Nigeria, East of the Niger

River Niger Bridge, gateway to the South-east                                                                 Photo: African Press Club

Dateline: Anambra State, Nigeria

In line with request from friends and members of the African Press Club, I have been recording my trip in Nigeria, a country located in West Africa.

Last week, I flew into Asaba, the capital of Delta State in the South-south region of the country. The airport is a 30-minute drive to the city of Onitsha in the South-east which was my destination. Only a bridge separates the two. The South-south and South-east used to be the old Eastern region, otherwise known as Biafra which fought a war of secession from Nigeria. Over 3million people died, due to starvation resulting from food embargo placed by the Nigerian government. It was brutal. Fifty years after, the impact on the region is still visible.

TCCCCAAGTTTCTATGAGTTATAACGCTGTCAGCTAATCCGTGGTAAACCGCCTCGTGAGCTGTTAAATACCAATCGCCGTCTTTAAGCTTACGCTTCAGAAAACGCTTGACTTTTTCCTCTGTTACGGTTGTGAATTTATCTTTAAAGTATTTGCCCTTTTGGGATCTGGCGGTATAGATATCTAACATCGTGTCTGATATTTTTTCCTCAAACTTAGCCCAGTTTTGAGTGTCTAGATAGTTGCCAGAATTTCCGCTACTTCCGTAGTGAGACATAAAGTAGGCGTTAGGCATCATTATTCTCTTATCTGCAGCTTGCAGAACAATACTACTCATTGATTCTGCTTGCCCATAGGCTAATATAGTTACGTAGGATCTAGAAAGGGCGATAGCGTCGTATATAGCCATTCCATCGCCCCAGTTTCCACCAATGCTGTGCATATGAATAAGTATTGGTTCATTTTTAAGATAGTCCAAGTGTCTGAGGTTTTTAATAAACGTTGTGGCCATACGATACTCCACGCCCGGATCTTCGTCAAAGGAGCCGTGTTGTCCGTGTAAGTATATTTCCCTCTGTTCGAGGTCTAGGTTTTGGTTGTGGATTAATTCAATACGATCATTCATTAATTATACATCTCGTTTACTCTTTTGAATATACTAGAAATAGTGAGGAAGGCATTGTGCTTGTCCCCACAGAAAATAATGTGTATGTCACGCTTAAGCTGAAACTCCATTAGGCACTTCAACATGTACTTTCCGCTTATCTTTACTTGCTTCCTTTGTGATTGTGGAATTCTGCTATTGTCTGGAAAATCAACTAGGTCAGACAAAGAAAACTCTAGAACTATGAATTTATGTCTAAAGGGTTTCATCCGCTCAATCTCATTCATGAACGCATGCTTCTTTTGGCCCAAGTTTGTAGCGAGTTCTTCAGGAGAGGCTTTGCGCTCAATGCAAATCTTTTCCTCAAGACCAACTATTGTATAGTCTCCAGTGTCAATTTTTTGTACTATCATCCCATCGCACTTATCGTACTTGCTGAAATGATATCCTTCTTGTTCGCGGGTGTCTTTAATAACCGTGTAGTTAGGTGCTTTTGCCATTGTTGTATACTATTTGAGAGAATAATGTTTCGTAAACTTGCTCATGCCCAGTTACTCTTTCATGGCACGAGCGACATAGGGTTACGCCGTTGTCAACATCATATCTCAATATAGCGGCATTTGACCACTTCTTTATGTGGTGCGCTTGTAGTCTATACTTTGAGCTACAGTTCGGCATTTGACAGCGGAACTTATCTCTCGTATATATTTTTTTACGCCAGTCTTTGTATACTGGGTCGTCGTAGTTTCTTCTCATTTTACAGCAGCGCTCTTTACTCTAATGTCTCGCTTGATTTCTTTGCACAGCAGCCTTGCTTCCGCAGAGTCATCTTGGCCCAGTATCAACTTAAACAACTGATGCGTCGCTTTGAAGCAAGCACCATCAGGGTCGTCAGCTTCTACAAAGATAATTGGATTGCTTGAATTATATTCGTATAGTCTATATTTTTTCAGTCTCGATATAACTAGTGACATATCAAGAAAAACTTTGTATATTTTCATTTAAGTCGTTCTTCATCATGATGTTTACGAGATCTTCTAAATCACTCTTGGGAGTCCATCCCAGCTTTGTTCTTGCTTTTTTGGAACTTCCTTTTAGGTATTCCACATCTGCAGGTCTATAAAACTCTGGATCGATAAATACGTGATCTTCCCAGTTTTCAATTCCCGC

There were events in Nigeria this month to commemorate this sad chapter in the history of the country. I present to you pictures from the South-east, the famous Onitsha bridge, Asaba airport, the rain forest that is the region and village life. When Africans say village life, it refers to life closest to nature or rural areas.

As you will see in these pictures, people are nestled in the forest and some environs still play host to red earth typical of these parts, instead of concrete. Walking on bare sand was amazing. The easiest means of transport in the village are bicycles and motorbikes. I tried my hands on one.

Villagers are not hobbled by the rat race that is city life. They eat fresh organic food. Their lives are enviable, in some ways.

I visited the Ekulu river in Okuzu Mbana in Oba. It was a delight to see children swimming and playing without any care in the world. In the morning, there was no hint of modernity. All you hear are sounds of birds, the cool harmattan breeze, and the innocence of mother-nature. It was peaceful and serene. There is indeed healing in nature.

Industrialization and so-called development has its benefits. But it also destroys nature. I do hope that some parts of village life will survive rampaging development, including massive felling of trees. I’m confident that you’ll learn a thing or two more about Nigeria and by extension, Africa from this post. Enjoy!

 

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